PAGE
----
Kramer Avenue, which is one block west of the Arizona Inn on East Elm Street, is named in honor of the man who gave Tucson its famed rodeo and parade.
Frederick Leighton Kramer was born March 19, 1882, to Francis and Mary (Leighton) Kramer, in Philadelphia. He spent his freshman year at the University of Pennsylvania but left school after his father died.
In his early career he was a member of the First Troop Philadelphia City Cavalry, a military unit that began during the Revolutionary War. He became vice president of Star and Crescent Co. in 1912 and president of the Kramer Woodworking Co. in 1914. Both companies were in Philadelphia.
In April 1923 Kramer began purchasing land east of North Campbell Avenue and north of East Elm Street; later buying the remainder of Calvert Wilson's original holdings, then owned by Lavilla Wheeler. Calvert's legacy lives on today in the form of Wilson Avenue.
In 1924, Kramer built Rancho Santa Catalina north of Elm between Campbell and Tucson Boulevard, believed to be the city's largest private residence at the time.
Along the way he became a prolific writer and an acknowledged expert on several subjects pertaining to the Southwest. Many of his articles appeared in magazines.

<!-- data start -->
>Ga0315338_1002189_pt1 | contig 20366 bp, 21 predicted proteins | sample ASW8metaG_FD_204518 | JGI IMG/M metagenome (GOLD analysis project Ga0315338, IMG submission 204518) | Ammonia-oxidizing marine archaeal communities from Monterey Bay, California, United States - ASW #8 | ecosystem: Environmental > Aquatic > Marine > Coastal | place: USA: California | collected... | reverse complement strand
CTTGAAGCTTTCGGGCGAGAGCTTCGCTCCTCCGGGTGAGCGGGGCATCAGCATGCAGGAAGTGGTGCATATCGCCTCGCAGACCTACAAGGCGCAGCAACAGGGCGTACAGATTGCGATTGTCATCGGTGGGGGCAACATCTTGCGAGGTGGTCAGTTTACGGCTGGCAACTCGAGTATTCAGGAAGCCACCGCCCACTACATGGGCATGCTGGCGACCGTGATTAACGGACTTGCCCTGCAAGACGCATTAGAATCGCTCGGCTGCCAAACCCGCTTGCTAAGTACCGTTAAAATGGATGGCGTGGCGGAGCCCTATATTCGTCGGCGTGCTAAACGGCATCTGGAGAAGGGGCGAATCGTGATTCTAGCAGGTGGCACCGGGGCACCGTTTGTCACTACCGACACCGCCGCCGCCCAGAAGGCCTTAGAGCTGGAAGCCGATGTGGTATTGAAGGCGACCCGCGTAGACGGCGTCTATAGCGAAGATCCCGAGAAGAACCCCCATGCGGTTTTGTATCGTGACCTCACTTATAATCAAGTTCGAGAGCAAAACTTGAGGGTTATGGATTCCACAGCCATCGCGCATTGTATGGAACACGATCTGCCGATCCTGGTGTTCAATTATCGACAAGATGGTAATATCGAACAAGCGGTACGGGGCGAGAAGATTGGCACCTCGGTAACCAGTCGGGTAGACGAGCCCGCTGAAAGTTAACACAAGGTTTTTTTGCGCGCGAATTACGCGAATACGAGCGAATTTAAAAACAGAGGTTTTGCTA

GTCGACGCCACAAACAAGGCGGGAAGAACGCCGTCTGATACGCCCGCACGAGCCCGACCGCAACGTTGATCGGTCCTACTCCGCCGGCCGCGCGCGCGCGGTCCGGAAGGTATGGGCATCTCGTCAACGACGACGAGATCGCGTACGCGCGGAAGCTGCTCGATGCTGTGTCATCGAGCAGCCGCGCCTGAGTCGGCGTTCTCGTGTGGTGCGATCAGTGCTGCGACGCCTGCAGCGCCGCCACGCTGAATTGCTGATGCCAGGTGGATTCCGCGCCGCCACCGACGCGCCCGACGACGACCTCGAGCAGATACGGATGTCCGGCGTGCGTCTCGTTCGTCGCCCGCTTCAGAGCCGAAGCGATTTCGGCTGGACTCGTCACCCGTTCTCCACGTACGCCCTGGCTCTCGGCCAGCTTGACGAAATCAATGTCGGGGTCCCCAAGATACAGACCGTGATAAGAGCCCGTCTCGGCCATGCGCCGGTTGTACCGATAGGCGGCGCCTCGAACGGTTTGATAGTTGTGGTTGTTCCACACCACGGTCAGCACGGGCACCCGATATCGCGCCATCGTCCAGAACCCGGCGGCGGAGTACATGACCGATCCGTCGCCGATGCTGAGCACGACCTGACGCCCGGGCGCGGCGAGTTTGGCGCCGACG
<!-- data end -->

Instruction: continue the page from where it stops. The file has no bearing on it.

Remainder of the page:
Kramer, himself a winter visitor, came up with the idea of a rodeo and parade to bring tourists to Tucson during the winter season. In 1925, he and the Arizona Polo Association, of which he was president, established La Fiesta de los Vaqueros. The first rodeo was held at Kramer Field - land Kramer owned that is now part of the Catalina Vista neighborhood between East Grant Road and East Elm Street, just east of North Campbell Avenue. It later moved to an abandoned municipal airport on South Sixth Avenue and East Irvington Road, now known as the Tucson Rodeo Grounds.
Kramer and his wife, Mary (Allan) Kramer, had several children. He died in 1930.
In 1940 the Hardy-Stonecypher Realty Co. obtained Kramer's former land to create the Catalina Vista subdivision and named one of the streets for Kramer.
Each week the Star tells the stories behind Tucson street names. If you have streets to suggest or stories to share, contact writer David Leighton at firstname.lastname@example.org
Sources - Special thanks to Bob Stewart of the Tucson Rodeo Parade Committee. - Phone interview with Jake Jacobson, grandson of Albert H. Condron - Office of Vital Records - death certificate - Ellis P. Oberholtzer, "Official Pictorial and Descriptive Souvenir Book of the Historical Pageant," George H. Buchanan Co., 1912 - "Rodeo Sponsor Dead in Tucson," Arizona Daily Star, Nov. 7, 1930 - "Rancho Santa Catalina Ideal Home," Tucson Citizen, May 1925 - Rodeo website: http://www.tucsonrodeoparade.org - Catalina Vista Historic District website: http://cms3.tucsonaz.gov/sites/default/files/hcd/THPO/CatalinaVistaHD2003_2_Significance.pdf - Ed Smith file (Arizona Historical Society)
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